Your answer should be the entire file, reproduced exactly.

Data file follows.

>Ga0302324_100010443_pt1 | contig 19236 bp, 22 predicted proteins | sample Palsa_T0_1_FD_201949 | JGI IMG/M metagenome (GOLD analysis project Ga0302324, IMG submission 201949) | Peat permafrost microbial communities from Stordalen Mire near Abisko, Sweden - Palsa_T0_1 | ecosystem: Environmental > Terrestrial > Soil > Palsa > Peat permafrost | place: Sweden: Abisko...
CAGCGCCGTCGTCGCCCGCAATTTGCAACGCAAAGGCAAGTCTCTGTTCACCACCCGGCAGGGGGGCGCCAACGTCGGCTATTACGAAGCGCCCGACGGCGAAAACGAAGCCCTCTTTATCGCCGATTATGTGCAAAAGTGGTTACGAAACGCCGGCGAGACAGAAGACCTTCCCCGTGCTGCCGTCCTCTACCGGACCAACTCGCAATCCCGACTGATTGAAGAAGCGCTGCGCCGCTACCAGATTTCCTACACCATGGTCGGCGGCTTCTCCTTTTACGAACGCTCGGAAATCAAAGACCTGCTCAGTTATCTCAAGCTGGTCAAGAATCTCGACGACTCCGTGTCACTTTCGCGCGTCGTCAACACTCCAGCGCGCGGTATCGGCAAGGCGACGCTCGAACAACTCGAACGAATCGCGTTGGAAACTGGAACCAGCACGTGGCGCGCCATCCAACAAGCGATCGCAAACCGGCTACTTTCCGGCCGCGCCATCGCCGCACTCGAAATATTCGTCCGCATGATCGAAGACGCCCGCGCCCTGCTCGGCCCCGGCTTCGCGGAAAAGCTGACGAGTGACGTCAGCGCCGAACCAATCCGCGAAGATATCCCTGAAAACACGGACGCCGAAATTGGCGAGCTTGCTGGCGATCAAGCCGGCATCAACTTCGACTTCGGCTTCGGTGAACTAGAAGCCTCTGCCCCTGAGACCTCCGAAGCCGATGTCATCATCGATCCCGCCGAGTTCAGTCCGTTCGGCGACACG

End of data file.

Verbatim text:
>Ga0302324_100010443_pt1 | contig 19236 bp, 22 predicted proteins | sample Palsa_T0_1_FD_201949 | JGI IMG/M metagenome (GOLD analysis project Ga0302324, IMG submission 201949) | Peat permafrost microbial communities from Stordalen Mire near Abisko, Sweden - Palsa_T0_1 | ecosystem: Environmental > Terrestrial > Soil > Palsa > Peat permafrost | place: Sweden: Abisko...
CAGCGCCGTCGTCGCCCGCAATTTGCAACGCAAAGGCAAGTCTCTGTTCACCACCCGGCAGGGGGGCGCCAACGTCGGCTATTACGAAGCGCCCGACGGCGAAAACGAAGCCCTCTTTATCGCCGATTATGTGCAAAAGTGGTTACGAAACGCCGGCGAGACAGAAGACCTTCCCCGTGCTGCCGTCCTCTACCGGACCAACTCGCAATCCCGACTGATTGAAGAAGCGCTGCGCCGCTACCAGATTTCCTACACCATGGTCGGCGGCTTCTCCTTTTACGAACGCTCGGAAATCAAAGACCTGCTCAGTTATCTCAAGCTGGTCAAGAATCTCGACGACTCCGTGTCACTTTCGCGCGTCGTCAACACTCCAGCGCGCGGTATCGGCAAGGCGACGCTCGAACAACTCGAACGAATCGCGTTGGAAACTGGAACCAGCACGTGGCGCGCCATCCAACAAGCGATCGCAAACCGGCTACTTTCCGGCCGCGCCATCGCCGCACTCGAAATATTCGTCCGCATGATCGAAGACGCCCGCGCCCTGCTCGGCCCCGGCTTCGCGGAAAAGCTGACGAGTGACGTCAGCGCCGAACCAATCCGCGAAGATATCCCTGAAAACACGGACGCCGAAATTGGCGAGCTTGCTGGCGATCAAGCCGGCATCAACTTCGACTTCGGCTTCGGTGAACTAGAAGCCTCTGCCCCTGAGACCTCCGAAGCCGATGTCATCATCGATCCCGCCGAGTTCAGTCCGTTCGGCGACACG